Negros Occidental

Armyworms ravage 177 hectares of farmland in Negros Occidental

Reymund Titong

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Armyworms ravage 177 hectares of farmland in Negros Occidental

INFESTATION. An Armyworm, locally known as "tagustos" eats leaves of sugarcane in Barangay Cabadiangan in Himamaylan City.

Reymund Titong/Rappler

Local experts blame El Niño for the infestation due to unpredictable weather and weakened crops

NEGROS OCCIDENTAL, Philippines – The ongoing infestation of armyworms, locally known as “tagustos,” has already affected 177.5 hectares of farmland in Negros Occidental.

Initial data from the Office of the Provincial Agriculturist (OPA) reported on Friday, June 21, revealed that the infestation has affected 112.54 hectares of sugarcane and corn in Himamaylan City and 65 hectares of cornfields in the towns of Isabela, Moises Padilla, and Binalbagan, affecting more than 280 farmers.

Himamaylan City agriculture consultant Cesar Gayem said that most of the affected crops were in the vegetative stage, which is the period when crops are actively carrying out photosynthesis and accumulating resources needed for flowering and reproduction.

He explained that if crops are in the vegetative stage, they can still recover from the infestation of armyworms.

Gayem said that the Mahalang village in the city is experiencing a severe infestation in the corn fields, requiring more potent pesticides than biochemical pesticides.

He added that for less severe infestations, biochemical pesticides that control pests through non-toxic mechanisms are recommended.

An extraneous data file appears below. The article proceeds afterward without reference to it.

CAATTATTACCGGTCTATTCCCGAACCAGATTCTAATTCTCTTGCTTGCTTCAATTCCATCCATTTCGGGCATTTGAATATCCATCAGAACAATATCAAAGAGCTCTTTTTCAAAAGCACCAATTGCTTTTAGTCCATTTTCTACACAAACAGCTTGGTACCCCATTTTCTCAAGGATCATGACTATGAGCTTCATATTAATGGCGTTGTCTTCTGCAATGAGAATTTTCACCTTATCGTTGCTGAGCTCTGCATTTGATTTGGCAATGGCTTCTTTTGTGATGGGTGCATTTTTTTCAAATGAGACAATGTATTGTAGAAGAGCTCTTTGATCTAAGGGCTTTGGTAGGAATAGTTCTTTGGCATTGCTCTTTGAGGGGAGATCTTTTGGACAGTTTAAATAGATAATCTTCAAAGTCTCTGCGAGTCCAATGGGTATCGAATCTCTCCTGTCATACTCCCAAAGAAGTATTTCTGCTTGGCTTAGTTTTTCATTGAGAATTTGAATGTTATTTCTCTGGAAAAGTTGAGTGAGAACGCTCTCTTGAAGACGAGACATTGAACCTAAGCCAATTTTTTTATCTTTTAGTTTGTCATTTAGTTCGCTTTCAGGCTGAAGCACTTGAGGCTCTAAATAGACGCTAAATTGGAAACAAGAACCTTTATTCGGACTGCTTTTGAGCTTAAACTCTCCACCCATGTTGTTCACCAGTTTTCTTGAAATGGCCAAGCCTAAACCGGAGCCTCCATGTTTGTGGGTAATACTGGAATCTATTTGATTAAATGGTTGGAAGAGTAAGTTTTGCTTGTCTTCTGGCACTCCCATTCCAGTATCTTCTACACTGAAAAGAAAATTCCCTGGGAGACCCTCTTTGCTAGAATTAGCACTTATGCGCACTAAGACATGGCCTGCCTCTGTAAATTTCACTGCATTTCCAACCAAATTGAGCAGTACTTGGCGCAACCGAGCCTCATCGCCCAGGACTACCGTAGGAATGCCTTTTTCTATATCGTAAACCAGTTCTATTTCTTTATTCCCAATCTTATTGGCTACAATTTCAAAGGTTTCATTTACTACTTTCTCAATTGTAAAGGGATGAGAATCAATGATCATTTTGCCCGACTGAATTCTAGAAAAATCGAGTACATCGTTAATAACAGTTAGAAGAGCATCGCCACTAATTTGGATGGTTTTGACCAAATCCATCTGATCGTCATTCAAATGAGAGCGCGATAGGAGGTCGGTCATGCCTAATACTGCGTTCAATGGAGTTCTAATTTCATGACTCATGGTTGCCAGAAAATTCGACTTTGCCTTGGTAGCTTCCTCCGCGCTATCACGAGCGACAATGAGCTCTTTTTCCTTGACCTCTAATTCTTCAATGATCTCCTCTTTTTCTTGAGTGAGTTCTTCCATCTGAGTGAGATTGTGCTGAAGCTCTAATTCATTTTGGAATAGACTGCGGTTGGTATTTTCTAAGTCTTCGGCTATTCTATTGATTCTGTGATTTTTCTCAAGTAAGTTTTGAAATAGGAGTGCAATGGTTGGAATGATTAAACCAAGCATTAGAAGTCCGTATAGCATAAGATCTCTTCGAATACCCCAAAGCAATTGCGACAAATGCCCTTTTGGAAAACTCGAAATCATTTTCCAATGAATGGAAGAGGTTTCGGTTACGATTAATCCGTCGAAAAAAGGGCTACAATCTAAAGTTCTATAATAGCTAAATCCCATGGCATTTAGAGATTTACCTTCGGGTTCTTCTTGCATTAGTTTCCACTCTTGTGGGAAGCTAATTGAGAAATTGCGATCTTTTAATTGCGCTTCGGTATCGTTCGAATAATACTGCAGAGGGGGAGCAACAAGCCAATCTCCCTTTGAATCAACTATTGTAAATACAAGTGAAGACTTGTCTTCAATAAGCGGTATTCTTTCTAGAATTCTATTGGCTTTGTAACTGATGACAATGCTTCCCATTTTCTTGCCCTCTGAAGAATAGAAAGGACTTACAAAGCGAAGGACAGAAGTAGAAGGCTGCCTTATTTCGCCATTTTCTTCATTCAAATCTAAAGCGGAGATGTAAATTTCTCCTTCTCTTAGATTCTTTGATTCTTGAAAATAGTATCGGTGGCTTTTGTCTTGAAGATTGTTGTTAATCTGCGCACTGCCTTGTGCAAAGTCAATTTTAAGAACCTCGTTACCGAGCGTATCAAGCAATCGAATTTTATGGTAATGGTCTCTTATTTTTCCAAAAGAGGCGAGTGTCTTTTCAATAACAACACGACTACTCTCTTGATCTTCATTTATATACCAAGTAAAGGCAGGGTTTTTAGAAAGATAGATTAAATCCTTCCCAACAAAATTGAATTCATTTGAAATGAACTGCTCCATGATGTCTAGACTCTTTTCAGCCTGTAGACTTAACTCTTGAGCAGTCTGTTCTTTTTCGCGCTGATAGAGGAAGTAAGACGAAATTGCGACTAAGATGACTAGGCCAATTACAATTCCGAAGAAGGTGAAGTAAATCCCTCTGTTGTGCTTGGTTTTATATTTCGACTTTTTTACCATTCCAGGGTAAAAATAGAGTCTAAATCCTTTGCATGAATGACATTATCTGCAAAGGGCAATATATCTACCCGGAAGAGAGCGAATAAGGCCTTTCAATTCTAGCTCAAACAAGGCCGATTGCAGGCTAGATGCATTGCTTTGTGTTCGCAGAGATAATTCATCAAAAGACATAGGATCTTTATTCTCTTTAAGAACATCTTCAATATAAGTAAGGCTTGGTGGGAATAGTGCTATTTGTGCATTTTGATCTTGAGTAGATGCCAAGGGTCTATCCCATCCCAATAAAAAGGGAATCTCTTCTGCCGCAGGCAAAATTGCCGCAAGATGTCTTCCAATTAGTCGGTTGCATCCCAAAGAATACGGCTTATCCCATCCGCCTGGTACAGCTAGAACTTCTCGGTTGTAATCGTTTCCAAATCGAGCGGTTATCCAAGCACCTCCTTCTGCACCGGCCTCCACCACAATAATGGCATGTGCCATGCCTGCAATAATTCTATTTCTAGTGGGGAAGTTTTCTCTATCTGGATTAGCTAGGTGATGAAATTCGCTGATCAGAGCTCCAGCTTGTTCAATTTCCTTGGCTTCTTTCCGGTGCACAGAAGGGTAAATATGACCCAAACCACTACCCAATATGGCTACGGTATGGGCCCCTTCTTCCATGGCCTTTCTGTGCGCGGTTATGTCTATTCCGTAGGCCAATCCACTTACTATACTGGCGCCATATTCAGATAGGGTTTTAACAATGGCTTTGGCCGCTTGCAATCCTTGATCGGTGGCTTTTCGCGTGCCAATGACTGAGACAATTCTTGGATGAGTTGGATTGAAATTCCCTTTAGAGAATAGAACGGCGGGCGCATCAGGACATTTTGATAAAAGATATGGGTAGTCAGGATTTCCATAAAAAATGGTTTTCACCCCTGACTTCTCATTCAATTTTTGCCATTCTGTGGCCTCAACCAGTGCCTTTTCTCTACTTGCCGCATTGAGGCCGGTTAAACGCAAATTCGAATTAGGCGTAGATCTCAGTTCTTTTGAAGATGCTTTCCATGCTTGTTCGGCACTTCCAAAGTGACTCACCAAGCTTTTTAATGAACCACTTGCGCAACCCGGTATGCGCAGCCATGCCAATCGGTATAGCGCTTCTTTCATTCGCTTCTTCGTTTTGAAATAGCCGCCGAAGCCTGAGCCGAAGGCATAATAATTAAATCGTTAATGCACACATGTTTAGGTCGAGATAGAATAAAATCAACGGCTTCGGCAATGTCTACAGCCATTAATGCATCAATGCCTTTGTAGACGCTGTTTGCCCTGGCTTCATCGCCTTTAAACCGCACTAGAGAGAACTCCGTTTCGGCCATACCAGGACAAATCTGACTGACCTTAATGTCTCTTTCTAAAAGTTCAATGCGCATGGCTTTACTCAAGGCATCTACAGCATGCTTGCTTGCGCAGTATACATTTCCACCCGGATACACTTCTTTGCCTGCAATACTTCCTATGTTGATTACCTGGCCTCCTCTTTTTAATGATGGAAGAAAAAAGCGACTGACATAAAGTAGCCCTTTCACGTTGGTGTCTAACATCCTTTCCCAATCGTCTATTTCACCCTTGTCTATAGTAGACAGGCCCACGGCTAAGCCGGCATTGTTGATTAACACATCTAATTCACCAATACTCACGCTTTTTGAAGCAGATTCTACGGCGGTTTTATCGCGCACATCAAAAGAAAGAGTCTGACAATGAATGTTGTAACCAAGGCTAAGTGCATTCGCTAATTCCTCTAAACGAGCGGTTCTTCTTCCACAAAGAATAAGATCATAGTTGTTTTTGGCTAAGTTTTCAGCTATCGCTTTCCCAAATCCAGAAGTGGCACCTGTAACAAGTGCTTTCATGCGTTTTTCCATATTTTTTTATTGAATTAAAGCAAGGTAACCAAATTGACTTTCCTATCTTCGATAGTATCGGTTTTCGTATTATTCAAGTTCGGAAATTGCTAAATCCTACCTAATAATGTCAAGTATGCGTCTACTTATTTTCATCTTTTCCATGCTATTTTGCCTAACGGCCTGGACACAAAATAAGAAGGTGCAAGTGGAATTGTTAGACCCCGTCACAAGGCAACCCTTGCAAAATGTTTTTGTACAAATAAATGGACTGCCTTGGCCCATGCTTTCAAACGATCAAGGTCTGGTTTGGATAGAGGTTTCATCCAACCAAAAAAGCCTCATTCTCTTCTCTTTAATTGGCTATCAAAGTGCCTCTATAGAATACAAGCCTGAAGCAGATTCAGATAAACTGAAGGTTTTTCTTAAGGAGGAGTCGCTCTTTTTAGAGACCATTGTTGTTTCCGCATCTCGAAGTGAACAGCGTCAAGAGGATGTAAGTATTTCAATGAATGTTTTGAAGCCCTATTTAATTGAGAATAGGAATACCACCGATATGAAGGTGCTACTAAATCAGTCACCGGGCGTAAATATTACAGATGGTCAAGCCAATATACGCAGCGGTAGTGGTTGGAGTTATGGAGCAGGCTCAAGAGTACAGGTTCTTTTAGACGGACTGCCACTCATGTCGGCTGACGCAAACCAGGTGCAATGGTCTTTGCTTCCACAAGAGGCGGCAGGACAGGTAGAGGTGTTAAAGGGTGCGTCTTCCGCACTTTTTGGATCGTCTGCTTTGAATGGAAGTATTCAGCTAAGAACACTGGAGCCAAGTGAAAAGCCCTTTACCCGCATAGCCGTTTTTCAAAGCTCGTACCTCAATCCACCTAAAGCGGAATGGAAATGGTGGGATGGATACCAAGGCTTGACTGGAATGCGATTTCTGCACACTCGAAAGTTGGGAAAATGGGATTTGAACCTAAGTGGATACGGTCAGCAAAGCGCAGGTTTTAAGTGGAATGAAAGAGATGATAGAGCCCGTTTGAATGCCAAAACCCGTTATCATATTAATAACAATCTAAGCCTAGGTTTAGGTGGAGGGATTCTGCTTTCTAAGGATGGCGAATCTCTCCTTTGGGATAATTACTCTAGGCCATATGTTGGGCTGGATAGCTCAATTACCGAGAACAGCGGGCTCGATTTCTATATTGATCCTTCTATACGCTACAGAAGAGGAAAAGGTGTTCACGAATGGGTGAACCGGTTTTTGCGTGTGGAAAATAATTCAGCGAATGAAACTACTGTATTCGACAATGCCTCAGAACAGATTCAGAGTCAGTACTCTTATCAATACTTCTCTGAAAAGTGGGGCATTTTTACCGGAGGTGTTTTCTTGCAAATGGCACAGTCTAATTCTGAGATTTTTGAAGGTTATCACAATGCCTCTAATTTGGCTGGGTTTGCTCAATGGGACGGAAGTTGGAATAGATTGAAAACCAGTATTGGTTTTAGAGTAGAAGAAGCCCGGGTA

Gayem also said that the sugarcane fields in the villages of Cabadiangan and Carabalan were significantly affected. 

Corn and sugarcane fields in other towns and cities in central and southern Negros have also reportedly been impacted by the infestation.

Gayem said Himamaylan, the worst-hit area based on initial data, is conducting further validation efforts to assess the total damage caused by the armyworm infestation.

He also said that if the infestation cannot be controlled, “a hectare of cornfield can be eaten by armyworms just at night.”

Development worker Ann Merano said, “The El Niño event brought unpredictable rain and warmer temperatures, disrupting the agricultural cycle and weakening crop resilience. As a result, the armyworm infestation has spread rapidly, destroying vast swathes of cornfields and threatening food security in the village.

Massive spraying

The provincial government has allocated P3 million worth of pesticides for the massive spraying to combat the infestation of armyworms.

Nilo Basco Jr., head of the crop protection section of the Office of the Provincial Agriculturist, said they will conduct massive spraying in affected towns and cities alongside the Sugar Regulatory Administration to curb the spread of armyworms.

Meanwhile, 5th District Representative Dino Yulo said they started their spraying on Thursday, June 20, with the assistance of private firms to promptly address the infestation, which threatens small-scale farmers’ livelihoods and food security. –

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